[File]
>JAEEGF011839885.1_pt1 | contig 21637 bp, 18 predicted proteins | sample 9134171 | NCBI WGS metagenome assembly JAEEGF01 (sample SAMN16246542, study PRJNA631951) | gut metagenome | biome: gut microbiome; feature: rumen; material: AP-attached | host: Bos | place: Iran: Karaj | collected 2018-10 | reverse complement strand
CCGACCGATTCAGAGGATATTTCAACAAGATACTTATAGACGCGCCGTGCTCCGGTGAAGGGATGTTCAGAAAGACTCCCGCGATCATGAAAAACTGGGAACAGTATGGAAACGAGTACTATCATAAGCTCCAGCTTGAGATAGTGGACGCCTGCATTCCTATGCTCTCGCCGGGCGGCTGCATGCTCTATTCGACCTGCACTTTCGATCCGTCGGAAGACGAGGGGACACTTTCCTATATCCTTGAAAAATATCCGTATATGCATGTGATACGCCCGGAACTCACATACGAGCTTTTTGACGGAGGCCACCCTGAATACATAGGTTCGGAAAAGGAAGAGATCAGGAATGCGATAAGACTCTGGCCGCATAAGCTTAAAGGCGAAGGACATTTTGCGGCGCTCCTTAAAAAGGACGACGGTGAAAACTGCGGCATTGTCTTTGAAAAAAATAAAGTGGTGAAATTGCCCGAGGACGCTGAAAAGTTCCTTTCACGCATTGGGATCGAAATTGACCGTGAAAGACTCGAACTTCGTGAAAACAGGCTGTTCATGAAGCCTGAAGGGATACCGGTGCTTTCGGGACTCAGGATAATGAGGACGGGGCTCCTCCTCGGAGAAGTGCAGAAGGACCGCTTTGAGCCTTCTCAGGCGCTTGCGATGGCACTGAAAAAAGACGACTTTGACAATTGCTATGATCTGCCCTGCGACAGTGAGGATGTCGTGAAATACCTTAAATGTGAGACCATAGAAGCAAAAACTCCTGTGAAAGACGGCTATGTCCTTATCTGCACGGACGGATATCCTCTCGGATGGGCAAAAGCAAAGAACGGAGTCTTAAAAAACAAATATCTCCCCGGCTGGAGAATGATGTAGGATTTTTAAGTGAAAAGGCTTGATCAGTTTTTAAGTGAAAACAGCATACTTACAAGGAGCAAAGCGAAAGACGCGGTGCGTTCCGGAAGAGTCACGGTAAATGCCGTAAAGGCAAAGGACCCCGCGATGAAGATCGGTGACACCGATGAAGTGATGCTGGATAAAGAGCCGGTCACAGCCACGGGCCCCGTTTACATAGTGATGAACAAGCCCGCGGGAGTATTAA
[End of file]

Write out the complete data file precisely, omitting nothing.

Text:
>JAEEGF011839885.1_pt1 | contig 21637 bp, 18 predicted proteins | sample 9134171 | NCBI WGS metagenome assembly JAEEGF01 (sample SAMN16246542, study PRJNA631951) | gut metagenome | biome: gut microbiome; feature: rumen; material: AP-attached | host: Bos | place: Iran: Karaj | collected 2018-10 | reverse complement strand
CCGACCGATTCAGAGGATATTTCAACAAGATACTTATAGACGCGCCGTGCTCCGGTGAAGGGATGTTCAGAAAGACTCCCGCGATCATGAAAAACTGGGAACAGTATGGAAACGAGTACTATCATAAGCTCCAGCTTGAGATAGTGGACGCCTGCATTCCTATGCTCTCGCCGGGCGGCTGCATGCTCTATTCGACCTGCACTTTCGATCCGTCGGAAGACGAGGGGACACTTTCCTATATCCTTGAAAAATATCCGTATATGCATGTGATACGCCCGGAACTCACATACGAGCTTTTTGACGGAGGCCACCCTGAATACATAGGTTCGGAAAAGGAAGAGATCAGGAATGCGATAAGACTCTGGCCGCATAAGCTTAAAGGCGAAGGACATTTTGCGGCGCTCCTTAAAAAGGACGACGGTGAAAACTGCGGCATTGTCTTTGAAAAAAATAAAGTGGTGAAATTGCCCGAGGACGCTGAAAAGTTCCTTTCACGCATTGGGATCGAAATTGACCGTGAAAGACTCGAACTTCGTGAAAACAGGCTGTTCATGAAGCCTGAAGGGATACCGGTGCTTTCGGGACTCAGGATAATGAGGACGGGGCTCCTCCTCGGAGAAGTGCAGAAGGACCGCTTTGAGCCTTCTCAGGCGCTTGCGATGGCACTGAAAAAAGACGACTTTGACAATTGCTATGATCTGCCCTGCGACAGTGAGGATGTCGTGAAATACCTTAAATGTGAGACCATAGAAGCAAAAACTCCTGTGAAAGACGGCTATGTCCTTATCTGCACGGACGGATATCCTCTCGGATGGGCAAAAGCAAAGAACGGAGTCTTAAAAAACAAATATCTCCCCGGCTGGAGAATGATGTAGGATTTTTAAGTGAAAAGGCTTGATCAGTTTTTAAGTGAAAACAGCATACTTACAAGGAGCAAAGCGAAAGACGCGGTGCGTTCCGGAAGAGTCACGGTAAATGCCGTAAAGGCAAAGGACCCCGCGATGAAGATCGGTGACACCGATGAAGTGATGCTGGATAAAGAGCCGGTCACAGCCACGGGCCCCGTTTACATAGTGATGAACAAGCCCGCGGGAGTATTAA